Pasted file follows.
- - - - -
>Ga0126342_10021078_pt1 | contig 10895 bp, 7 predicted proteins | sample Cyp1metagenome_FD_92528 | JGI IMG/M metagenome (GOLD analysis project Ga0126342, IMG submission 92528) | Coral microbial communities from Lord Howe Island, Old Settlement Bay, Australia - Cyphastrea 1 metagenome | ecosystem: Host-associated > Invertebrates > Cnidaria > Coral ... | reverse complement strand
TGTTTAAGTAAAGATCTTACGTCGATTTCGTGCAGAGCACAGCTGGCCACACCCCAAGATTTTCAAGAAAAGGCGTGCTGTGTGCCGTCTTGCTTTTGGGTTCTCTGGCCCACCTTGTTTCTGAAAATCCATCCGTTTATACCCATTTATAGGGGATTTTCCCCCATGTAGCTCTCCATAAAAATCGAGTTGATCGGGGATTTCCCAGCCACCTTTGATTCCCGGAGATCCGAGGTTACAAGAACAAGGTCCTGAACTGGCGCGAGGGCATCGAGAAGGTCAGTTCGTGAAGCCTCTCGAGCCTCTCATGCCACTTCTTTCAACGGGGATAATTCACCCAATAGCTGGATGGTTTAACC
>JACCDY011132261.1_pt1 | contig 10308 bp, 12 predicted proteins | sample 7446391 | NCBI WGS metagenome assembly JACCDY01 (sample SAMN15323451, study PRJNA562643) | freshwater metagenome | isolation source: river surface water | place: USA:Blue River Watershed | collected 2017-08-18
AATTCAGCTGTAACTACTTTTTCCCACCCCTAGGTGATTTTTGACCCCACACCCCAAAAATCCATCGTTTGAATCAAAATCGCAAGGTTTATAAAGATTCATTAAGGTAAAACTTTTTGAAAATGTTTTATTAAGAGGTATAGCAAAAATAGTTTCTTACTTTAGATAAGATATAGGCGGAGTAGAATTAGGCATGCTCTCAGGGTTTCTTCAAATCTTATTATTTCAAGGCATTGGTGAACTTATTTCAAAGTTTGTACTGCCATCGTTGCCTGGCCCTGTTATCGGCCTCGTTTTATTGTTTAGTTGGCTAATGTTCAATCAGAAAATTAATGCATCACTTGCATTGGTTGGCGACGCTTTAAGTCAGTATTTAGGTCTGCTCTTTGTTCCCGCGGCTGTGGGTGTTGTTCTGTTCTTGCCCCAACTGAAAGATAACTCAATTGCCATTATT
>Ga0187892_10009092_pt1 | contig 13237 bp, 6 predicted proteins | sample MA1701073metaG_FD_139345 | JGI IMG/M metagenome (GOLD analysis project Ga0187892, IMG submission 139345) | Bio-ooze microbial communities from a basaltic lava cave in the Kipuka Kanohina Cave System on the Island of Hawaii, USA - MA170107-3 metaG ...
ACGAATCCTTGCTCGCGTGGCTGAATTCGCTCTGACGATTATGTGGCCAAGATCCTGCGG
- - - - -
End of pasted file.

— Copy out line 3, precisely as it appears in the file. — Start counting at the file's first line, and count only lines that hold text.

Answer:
>JACCDY011132261.1_pt1 | contig 10308 bp, 12 predicted proteins | sample 7446391 | NCBI WGS metagenome assembly JACCDY01 (sample SAMN15323451, study PRJNA562643) | freshwater metagenome | isolation source: river surface water | place: USA:Blue River Watershed | collected 2017-08-18